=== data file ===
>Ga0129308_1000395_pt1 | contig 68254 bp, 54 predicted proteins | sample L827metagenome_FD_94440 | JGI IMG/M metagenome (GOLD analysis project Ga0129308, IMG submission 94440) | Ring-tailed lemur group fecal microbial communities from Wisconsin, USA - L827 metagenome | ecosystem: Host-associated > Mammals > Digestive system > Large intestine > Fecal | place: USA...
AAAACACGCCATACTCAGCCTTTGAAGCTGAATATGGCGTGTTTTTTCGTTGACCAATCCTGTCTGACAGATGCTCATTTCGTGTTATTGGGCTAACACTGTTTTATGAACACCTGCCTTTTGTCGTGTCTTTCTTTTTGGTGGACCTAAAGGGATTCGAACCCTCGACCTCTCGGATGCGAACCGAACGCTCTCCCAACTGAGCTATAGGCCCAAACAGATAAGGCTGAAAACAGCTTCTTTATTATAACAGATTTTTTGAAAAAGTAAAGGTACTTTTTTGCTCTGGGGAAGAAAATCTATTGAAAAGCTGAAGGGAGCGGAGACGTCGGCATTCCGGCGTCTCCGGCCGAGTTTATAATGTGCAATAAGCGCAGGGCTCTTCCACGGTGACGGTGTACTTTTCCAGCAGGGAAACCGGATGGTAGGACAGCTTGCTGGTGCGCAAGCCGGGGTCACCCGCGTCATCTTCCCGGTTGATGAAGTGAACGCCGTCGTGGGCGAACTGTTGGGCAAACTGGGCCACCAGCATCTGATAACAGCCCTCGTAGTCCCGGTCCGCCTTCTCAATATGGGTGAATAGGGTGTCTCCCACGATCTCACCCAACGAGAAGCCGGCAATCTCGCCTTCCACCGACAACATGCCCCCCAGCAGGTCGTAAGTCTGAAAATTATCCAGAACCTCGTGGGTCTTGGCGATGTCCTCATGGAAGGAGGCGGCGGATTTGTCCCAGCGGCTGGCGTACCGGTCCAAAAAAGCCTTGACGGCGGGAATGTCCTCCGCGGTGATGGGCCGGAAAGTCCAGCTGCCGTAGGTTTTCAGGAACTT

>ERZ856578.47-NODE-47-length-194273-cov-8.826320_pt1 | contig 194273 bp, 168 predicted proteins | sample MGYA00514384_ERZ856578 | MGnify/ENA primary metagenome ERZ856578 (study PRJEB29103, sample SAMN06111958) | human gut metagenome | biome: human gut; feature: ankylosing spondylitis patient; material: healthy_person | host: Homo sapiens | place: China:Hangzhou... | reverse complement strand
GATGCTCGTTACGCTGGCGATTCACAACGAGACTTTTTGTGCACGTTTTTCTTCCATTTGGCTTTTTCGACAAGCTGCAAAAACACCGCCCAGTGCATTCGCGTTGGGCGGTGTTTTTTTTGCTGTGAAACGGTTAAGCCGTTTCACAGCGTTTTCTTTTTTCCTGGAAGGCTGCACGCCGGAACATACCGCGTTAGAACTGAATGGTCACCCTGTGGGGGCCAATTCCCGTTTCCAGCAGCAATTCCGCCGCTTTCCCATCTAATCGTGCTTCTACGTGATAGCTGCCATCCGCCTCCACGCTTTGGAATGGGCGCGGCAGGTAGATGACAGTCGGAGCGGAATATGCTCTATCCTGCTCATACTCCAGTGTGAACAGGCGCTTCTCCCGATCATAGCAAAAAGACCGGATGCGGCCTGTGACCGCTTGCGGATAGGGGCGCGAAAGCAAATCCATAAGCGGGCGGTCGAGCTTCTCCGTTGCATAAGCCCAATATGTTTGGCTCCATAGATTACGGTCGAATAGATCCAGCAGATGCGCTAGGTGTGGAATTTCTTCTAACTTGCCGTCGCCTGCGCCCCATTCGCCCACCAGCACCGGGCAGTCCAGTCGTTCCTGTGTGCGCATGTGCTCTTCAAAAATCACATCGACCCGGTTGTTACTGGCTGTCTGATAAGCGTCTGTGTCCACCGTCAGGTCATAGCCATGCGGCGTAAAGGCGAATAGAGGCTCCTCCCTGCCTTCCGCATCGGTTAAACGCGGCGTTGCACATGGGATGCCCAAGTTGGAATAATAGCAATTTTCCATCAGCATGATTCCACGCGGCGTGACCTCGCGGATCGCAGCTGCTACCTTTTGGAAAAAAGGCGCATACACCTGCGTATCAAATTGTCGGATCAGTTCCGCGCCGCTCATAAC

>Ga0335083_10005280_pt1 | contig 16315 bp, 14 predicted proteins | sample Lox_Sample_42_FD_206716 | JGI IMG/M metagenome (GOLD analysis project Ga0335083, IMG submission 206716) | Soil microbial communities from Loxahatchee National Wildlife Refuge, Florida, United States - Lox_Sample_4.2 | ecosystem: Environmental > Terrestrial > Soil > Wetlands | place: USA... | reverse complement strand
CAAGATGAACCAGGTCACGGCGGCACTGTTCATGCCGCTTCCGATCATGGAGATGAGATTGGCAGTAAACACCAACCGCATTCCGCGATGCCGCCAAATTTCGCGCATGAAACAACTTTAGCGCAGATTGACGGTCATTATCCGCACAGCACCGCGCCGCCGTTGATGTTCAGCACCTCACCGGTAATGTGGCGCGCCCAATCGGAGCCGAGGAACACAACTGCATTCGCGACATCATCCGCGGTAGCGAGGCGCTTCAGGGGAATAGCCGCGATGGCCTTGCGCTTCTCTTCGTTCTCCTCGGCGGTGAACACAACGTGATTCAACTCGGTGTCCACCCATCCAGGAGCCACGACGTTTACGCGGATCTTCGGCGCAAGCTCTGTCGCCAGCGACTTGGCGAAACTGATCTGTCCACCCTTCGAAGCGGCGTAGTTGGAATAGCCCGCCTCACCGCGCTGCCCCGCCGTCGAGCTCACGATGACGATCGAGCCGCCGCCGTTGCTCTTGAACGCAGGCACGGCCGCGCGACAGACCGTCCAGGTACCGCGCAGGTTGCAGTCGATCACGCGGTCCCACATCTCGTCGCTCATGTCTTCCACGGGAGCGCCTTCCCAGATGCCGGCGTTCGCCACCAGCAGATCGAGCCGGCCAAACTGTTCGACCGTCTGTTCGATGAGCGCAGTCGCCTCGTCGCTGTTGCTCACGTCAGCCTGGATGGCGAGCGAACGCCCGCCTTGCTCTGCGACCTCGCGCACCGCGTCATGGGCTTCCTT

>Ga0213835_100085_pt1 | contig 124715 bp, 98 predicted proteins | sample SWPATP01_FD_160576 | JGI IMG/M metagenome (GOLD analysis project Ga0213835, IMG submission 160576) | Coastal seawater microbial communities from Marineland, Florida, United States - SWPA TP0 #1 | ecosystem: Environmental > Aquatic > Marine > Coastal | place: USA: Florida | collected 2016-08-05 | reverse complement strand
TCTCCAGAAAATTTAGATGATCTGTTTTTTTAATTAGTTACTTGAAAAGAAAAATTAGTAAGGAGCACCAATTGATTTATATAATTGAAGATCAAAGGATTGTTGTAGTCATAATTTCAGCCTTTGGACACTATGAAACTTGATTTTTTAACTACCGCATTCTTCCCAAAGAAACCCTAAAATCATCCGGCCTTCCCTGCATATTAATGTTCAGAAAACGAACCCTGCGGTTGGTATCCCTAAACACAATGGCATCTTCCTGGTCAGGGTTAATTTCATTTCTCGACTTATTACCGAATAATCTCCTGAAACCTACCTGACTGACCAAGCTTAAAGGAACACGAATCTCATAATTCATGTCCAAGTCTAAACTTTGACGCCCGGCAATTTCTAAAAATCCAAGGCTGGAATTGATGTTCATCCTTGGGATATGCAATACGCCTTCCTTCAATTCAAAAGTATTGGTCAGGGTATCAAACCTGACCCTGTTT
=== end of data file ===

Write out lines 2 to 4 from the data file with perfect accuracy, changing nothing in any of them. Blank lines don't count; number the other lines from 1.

AAAACACGCCATACTCAGCCTTTGAAGCTGAATATGGCGTGTTTTTTCGTTGACCAATCCTGTCTGACAGATGCTCATTTCGTGTTATTGGGCTAACACTGTTTTATGAACACCTGCCTTTTGTCGTGTCTTTCTTTTTGGTGGACCTAAAGGGATTCGAACCCTCGACCTCTCGGATGCGAACCGAACGCTCTCCCAACTGAGCTATAGGCCCAAACAGATAAGGCTGAAAACAGCTTCTTTATTATAACAGATTTTTTGAAAAAGTAAAGGTACTTTTTTGCTCTGGGGAAGAAAATCTATTGAAAAGCTGAAGGGAGCGGAGACGTCGGCATTCCGGCGTCTCCGGCCGAGTTTATAATGTGCAATAAGCGCAGGGCTCTTCCACGGTGACGGTGTACTTTTCCAGCAGGGAAACCGGATGGTAGGACAGCTTGCTGGTGCGCAAGCCGGGGTCACCCGCGTCATCTTCCCGGTTGATGAAGTGAACGCCGTCGTGGGCGAACTGTTGGGCAAACTGGGCCACCAGCATCTGATAACAGCCCTCGTAGTCCCGGTCCGCCTTCTCAATATGGGTGAATAGGGTGTCTCCCACGATCTCACCCAACGAGAAGCCGGCAATCTCGCCTTCCACCGACAACATGCCCCCCAGCAGGTCGTAAGTCTGAAAATTATCCAGAACCTCGTGGGTCTTGGCGATGTCCTCATGGAAGGAGGCGGCGGATTTGTCCCAGCGGCTGGCGTACCGGTCCAAAAAAGCCTTGACGGCGGGAATGTCCTCCGCGGTGATGGGCCGGAAAGTCCAGCTGCCGTAGGTTTTCAGGAACTT

>ERZ856578.47-NODE-47-length-194273-cov-8.826320_pt1 | contig 194273 bp, 168 predicted proteins | sample MGYA00514384_ERZ856578 | MGnify/ENA primary metagenome ERZ856578 (study PRJEB29103, sample SAMN06111958) | human gut metagenome | biome: human gut; feature: ankylosing spondylitis patient; material: healthy_person | host: Homo sapiens | place: China:Hangzhou... | reverse complement strand
GATGCTCGTTACGCTGGCGATTCACAACGAGACTTTTTGTGCACGTTTTTCTTCCATTTGGCTTTTTCGACAAGCTGCAAAAACACCGCCCAGTGCATTCGCGTTGGGCGGTGTTTTTTTTGCTGTGAAACGGTTAAGCCGTTTCACAGCGTTTTCTTTTTTCCTGGAAGGCTGCACGCCGGAACATACCGCGTTAGAACTGAATGGTCACCCTGTGGGGGCCAATTCCCGTTTCCAGCAGCAATTCCGCCGCTTTCCCATCTAATCGTGCTTCTACGTGATAGCTGCCATCCGCCTCCACGCTTTGGAATGGGCGCGGCAGGTAGATGACAGTCGGAGCGGAATATGCTCTATCCTGCTCATACTCCAGTGTGAACAGGCGCTTCTCCCGATCATAGCAAAAAGACCGGATGCGGCCTGTGACCGCTTGCGGATAGGGGCGCGAAAGCAAATCCATAAGCGGGCGGTCGAGCTTCTCCGTTGCATAAGCCCAATATGTTTGGCTCCATAGATTACGGTCGAATAGATCCAGCAGATGCGCTAGGTGTGGAATTTCTTCTAACTTGCCGTCGCCTGCGCCCCATTCGCCCACCAGCACCGGGCAGTCCAGTCGTTCCTGTGTGCGCATGTGCTCTTCAAAAATCACATCGACCCGGTTGTTACTGGCTGTCTGATAAGCGTCTGTGTCCACCGTCAGGTCATAGCCATGCGGCGTAAAGGCGAATAGAGGCTCCTCCCTGCCTTCCGCATCGGTTAAACGCGGCGTTGCACATGGGATGCCCAAGTTGGAATAATAGCAATTTTCCATCAGCATGATTCCACGCGGCGTGACCTCGCGGATCGCAGCTGCTACCTTTTGGAAAAAAGGCGCATACACCTGCGTATCAAATTGTCGGATCAGTTCCGCGCCGCTCATAAC